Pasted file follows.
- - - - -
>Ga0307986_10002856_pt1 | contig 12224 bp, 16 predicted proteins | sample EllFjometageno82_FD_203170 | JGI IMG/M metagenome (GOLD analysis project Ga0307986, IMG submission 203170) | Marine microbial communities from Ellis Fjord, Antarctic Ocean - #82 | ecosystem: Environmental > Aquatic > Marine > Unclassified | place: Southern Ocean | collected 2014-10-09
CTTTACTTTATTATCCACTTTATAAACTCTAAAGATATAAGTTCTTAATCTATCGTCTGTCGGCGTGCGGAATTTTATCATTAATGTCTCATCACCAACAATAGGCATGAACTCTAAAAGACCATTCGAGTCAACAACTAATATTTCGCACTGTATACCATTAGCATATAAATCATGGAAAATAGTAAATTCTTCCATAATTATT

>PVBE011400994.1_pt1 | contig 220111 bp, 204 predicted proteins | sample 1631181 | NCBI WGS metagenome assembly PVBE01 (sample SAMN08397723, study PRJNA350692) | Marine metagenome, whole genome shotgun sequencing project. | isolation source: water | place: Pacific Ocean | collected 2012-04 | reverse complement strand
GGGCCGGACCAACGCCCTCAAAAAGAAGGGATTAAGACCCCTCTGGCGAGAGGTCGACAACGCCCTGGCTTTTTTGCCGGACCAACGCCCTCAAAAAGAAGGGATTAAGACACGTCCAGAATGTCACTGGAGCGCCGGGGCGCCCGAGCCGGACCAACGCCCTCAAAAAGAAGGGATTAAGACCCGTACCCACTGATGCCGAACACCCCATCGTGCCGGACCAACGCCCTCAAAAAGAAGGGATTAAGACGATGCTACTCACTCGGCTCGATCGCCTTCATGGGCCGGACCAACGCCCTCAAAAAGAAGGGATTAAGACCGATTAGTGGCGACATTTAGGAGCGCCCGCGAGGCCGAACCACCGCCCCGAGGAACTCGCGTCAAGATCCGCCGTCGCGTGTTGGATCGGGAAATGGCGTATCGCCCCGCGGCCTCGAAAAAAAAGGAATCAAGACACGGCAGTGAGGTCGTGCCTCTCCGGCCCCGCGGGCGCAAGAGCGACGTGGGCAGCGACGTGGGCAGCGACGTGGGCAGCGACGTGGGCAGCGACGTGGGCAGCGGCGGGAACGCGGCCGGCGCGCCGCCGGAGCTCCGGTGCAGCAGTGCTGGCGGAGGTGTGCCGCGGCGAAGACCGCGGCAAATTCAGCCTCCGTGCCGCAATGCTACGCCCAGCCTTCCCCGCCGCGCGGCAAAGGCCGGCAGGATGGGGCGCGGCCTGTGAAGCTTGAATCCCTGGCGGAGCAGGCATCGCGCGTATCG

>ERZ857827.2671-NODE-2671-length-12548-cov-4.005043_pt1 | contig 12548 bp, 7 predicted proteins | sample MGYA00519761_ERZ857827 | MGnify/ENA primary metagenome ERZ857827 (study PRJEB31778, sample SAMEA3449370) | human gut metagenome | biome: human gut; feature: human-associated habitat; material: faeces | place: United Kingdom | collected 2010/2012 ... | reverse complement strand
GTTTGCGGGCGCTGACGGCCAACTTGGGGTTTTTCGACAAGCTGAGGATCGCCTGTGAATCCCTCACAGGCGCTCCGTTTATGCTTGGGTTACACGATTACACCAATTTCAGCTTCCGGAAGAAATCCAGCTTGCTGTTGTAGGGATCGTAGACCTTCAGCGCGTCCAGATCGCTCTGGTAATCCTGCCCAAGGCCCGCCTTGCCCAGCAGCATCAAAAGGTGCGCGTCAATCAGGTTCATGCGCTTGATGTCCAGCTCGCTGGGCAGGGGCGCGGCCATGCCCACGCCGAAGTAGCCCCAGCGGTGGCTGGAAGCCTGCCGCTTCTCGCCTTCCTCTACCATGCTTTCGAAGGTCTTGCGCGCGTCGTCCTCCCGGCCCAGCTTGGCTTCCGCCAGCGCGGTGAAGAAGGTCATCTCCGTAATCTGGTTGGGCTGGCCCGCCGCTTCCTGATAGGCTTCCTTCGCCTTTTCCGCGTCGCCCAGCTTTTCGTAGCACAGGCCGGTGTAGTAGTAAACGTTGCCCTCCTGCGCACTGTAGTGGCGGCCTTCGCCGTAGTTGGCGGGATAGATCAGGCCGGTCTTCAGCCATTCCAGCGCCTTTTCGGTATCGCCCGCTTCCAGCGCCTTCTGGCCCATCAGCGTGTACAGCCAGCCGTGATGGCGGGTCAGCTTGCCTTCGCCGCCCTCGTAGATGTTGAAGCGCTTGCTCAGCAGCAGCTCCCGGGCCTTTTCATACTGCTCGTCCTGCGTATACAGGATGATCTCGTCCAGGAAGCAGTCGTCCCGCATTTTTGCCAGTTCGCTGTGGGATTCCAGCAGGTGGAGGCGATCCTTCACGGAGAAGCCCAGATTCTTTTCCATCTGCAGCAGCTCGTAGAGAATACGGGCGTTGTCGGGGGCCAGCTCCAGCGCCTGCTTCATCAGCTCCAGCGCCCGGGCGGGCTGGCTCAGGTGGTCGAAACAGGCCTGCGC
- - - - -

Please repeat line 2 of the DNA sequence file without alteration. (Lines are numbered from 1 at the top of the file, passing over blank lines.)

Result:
CTTTACTTTATTATCCACTTTATAAACTCTAAAGATATAAGTTCTTAATCTATCGTCTGTCGGCGTGCGGAATTTTATCATTAATGTCTCATCACCAACAATAGGCATGAACTCTAAAAGACCATTCGAGTCAACAACTAATATTTCGCACTGTATACCATTAGCATATAAATCATGGAAAATAGTAAATTCTTCCATAATTATT